In the course of the NSA spying saga that has unfolded over the past three years, the Bush administration has benefited from the tangling of plain language and the byzantine inner-workings of Executive branch bureaucracy to shield it from public outrage.
Unlike Watergate or even the Clinton impeachment, there are no burglars or stained dresses to hook the news story onto. Those very colorful details were often used to start a discussion about the underlying issues of importance (okay, maybe the dress was pretty much the whole focus of that story, but you get the idea.) It’s just harder to follow a story when it takes three paragraphs to explain that the Undersecretary of Agency X spoke to the Junior Assistant Solicitor Y who reported to the General Counsel of the Office of Confusing.
So you throw up your hands.
Our frustration is exactly what Dick Cheney is counting on. His staff used the same strategy to keep others in the Executive Branch and Congress clueless as well. On the hill, Cheney and his right-hand man David Addington developed a deliberate strategy of limiting information and making the connections obscure, so they could do whatever they wanted. (Read: illegally spy on Americans.)
According to former Bush Administration lawyer Jack Goldsmith, “They were geniuses at this…They could divide up all these problems in the bureaucracy, ask different people to decide things in their lanes, control the facts they gave them, and then put the answers together to get the result they want.”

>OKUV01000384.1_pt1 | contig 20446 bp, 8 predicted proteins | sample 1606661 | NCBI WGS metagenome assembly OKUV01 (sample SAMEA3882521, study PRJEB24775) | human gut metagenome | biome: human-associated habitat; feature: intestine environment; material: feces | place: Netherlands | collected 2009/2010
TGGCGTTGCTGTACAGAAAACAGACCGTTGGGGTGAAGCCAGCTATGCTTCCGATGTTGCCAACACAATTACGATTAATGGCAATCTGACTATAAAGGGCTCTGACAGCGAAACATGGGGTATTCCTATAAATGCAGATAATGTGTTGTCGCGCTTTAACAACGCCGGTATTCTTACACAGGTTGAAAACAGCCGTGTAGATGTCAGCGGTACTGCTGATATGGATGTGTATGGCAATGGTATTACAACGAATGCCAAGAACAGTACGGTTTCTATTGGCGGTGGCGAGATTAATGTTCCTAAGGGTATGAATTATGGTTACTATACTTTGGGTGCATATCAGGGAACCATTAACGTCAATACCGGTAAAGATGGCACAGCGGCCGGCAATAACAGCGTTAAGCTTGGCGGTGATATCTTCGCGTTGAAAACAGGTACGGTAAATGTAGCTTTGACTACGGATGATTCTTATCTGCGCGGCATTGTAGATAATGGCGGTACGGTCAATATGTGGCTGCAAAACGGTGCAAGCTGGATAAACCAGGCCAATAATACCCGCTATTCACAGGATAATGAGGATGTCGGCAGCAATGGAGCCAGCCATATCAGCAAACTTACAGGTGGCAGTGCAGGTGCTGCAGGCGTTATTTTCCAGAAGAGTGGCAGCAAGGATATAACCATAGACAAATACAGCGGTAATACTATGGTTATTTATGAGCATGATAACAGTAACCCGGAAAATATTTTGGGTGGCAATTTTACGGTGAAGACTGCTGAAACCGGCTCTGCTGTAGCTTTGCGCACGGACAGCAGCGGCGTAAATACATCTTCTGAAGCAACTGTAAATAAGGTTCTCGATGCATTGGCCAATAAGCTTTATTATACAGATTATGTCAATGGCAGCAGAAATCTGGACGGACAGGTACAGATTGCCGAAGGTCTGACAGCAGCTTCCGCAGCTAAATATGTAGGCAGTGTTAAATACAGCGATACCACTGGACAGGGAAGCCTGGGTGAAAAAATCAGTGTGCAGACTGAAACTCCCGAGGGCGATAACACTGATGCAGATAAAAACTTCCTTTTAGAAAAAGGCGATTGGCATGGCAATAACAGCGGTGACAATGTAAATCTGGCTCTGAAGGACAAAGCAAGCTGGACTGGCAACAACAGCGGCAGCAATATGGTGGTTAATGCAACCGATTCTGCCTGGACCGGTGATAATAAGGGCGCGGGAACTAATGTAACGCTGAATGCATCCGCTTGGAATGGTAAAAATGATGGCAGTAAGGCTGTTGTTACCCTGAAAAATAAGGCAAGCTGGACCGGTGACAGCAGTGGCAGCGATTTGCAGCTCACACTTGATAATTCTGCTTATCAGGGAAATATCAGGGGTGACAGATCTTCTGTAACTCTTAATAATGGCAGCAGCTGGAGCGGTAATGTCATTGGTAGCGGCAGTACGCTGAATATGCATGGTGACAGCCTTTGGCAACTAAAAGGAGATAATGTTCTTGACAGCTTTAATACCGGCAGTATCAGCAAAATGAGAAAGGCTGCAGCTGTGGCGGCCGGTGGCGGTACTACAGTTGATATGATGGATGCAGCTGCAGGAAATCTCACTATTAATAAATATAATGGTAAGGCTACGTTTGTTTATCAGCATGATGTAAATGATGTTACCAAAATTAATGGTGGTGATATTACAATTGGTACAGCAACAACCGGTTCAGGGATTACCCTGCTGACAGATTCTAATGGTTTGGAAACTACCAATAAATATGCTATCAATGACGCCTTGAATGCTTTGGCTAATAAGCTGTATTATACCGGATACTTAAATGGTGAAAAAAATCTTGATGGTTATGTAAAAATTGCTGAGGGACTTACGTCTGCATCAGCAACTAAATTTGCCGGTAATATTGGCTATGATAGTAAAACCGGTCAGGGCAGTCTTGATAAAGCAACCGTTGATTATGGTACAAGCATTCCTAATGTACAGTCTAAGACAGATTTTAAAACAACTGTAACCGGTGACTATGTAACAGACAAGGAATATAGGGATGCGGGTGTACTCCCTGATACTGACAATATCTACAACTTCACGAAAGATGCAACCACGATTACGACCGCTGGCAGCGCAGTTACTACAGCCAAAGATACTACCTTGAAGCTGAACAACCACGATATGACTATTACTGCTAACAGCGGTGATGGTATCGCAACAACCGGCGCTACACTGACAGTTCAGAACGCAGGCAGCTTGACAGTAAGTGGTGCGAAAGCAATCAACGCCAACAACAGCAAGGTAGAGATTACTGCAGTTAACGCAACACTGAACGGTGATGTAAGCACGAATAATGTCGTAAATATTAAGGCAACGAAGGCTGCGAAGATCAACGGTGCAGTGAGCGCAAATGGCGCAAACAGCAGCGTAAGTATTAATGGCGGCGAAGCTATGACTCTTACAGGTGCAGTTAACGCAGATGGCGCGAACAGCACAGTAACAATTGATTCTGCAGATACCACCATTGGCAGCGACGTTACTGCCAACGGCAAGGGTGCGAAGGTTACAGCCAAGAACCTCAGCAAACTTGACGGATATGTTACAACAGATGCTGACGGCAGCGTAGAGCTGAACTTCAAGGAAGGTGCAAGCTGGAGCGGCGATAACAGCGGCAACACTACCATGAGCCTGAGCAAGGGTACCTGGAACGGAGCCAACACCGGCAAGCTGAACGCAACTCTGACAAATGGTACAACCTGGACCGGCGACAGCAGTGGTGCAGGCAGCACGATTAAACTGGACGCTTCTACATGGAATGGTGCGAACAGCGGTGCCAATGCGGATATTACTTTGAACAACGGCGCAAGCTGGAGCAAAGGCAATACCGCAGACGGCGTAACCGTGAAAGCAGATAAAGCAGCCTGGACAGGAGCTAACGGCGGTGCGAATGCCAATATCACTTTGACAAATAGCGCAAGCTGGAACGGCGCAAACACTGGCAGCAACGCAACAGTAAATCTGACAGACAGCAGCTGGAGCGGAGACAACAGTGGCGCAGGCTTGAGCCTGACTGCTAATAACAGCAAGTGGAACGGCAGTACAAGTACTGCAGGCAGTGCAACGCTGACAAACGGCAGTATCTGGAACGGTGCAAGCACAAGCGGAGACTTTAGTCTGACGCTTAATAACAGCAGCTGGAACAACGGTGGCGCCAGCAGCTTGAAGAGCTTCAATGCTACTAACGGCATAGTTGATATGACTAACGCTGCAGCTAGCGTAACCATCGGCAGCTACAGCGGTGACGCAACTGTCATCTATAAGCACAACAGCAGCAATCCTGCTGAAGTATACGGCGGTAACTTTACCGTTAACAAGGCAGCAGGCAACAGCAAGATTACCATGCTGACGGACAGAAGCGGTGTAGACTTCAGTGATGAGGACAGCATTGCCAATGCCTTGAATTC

In 2004, with an election imminent and people in the government finally starting to talk to one another (because they were afraid of being called to testify in front of Congress) Addington apparently exploded at a meeting, shouting, “You are out…of…your…lane!”
The whole operation (creating a domestic spying program and calling it foreign, of lying to Congress about the illegal program and then getting them to legalize it anyway, of depleting civil liberties and getting the public to the look the other way) has been a cynical game of bad traffic cop led by the Vice President and supported by a small group of key advisors (remember these names for their future starring roles in a Congressional inquiry: David Addington & John Yoo.)
But despite the effort to weave a spider web of confusion around the whole thing, Bart Gellman and the Washington Post are doing their best to make sense of it. In the interest of clarity (sweet, sweet clarity) they have a convenient little timeline, an illustrated cast of characters, and one of the best political intrigue pieces in decades not to light up the 24-hour television news cycle. Why is that? Because it’s so complicated. Because they used language like “foreign surveillance” when, in fact, they meant foreign AND domestic surveillance. Get it? Well Gellman did write the book, I’ll let him explain:
That was one reason [NSA Chief Michael] Hayden hated when reporters referred to “domestic surveillance.” He made his point with a folksy analogy: He had taken “literally hundreds of domestic flights,” he said, and never “landed in Waziristan.” That sounded good. But the surveillance statutes said a warrant was required if either end of the conversation was in U.S. territory. The American side of the program — the domestic surveillance — was its distinguishing feature.
It still seems like something this revealing about the last eight years of the presidency should be making a bigger impact on the current race to fill the office. Unfortunately, lipstick dominates the conversation, rather than the Constitution.